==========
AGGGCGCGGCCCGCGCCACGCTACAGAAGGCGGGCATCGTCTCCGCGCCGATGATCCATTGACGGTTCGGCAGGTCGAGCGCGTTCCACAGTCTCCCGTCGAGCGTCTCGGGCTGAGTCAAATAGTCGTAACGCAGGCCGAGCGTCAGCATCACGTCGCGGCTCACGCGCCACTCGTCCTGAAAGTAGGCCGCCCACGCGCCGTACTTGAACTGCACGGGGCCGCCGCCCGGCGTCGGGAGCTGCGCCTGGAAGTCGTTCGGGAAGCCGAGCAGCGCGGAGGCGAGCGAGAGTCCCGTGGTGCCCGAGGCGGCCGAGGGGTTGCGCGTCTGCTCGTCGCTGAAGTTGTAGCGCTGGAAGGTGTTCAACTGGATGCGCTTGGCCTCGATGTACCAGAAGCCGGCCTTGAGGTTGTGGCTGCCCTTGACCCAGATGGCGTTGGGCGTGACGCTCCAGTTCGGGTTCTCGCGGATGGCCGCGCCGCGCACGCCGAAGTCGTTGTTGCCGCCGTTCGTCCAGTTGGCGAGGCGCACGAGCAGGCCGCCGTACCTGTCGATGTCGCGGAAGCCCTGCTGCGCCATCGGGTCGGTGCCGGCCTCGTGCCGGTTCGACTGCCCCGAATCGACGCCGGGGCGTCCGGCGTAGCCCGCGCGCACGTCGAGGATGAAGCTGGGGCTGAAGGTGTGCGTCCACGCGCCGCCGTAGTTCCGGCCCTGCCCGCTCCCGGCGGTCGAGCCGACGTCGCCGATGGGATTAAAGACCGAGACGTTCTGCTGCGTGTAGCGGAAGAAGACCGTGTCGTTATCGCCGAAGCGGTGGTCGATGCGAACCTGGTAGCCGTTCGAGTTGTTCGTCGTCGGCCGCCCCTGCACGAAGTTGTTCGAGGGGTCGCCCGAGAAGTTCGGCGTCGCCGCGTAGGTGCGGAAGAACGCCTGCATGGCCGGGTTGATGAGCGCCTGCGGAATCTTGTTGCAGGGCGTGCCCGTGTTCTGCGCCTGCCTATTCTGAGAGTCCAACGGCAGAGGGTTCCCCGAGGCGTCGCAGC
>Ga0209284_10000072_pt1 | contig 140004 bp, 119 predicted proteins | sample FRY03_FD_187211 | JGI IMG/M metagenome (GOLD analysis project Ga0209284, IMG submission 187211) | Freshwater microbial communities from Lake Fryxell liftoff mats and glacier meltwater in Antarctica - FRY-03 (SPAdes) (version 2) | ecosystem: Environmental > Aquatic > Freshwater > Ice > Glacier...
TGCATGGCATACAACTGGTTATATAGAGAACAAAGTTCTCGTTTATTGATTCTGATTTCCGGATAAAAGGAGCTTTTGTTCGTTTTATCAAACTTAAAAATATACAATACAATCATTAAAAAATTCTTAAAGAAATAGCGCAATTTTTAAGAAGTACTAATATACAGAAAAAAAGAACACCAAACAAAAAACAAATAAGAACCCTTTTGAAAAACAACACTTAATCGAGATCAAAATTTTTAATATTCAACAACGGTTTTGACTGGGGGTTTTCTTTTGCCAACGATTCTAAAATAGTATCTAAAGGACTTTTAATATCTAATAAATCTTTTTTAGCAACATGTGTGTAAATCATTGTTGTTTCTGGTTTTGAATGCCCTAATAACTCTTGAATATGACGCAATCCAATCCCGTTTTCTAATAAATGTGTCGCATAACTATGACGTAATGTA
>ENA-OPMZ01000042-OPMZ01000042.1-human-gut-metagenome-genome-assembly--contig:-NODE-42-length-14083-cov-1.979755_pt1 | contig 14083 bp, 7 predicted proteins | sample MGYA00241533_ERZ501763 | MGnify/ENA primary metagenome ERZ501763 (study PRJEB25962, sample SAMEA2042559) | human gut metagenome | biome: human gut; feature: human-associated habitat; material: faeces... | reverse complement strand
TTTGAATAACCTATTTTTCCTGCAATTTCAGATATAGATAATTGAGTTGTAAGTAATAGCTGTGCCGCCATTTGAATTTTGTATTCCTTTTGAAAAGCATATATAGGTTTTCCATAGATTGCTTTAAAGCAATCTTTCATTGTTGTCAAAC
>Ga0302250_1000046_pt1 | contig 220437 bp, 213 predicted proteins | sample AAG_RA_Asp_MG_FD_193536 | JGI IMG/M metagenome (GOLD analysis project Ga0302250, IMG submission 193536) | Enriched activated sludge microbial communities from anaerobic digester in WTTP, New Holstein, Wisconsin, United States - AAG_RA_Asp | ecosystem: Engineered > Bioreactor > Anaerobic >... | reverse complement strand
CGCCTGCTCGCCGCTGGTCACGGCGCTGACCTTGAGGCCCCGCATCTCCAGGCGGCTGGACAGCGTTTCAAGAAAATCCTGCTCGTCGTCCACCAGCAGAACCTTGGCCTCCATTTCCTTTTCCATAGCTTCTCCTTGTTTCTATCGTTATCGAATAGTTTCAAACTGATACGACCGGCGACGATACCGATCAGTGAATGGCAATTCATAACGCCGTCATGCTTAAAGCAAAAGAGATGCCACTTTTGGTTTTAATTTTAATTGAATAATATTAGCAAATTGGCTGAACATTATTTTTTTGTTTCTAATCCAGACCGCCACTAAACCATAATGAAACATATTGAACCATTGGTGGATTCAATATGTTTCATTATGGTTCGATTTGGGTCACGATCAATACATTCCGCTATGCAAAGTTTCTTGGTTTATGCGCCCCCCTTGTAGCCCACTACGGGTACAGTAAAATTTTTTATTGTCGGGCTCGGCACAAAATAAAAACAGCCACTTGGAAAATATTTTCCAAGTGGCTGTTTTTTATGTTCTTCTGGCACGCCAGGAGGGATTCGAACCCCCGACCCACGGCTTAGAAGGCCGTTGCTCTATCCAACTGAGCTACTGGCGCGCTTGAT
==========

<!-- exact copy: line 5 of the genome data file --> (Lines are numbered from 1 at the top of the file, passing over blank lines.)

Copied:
TTTGAATAACCTATTTTTCCTGCAATTTCAGATATAGATAATTGAGTTGTAAGTAATAGCTGTGCCGCCATTTGAATTTTGTATTCCTTTTGAAAAGCATATATAGGTTTTCCATAGATTGCTTTAAAGCAATCTTTCATTGTTGTCAAAC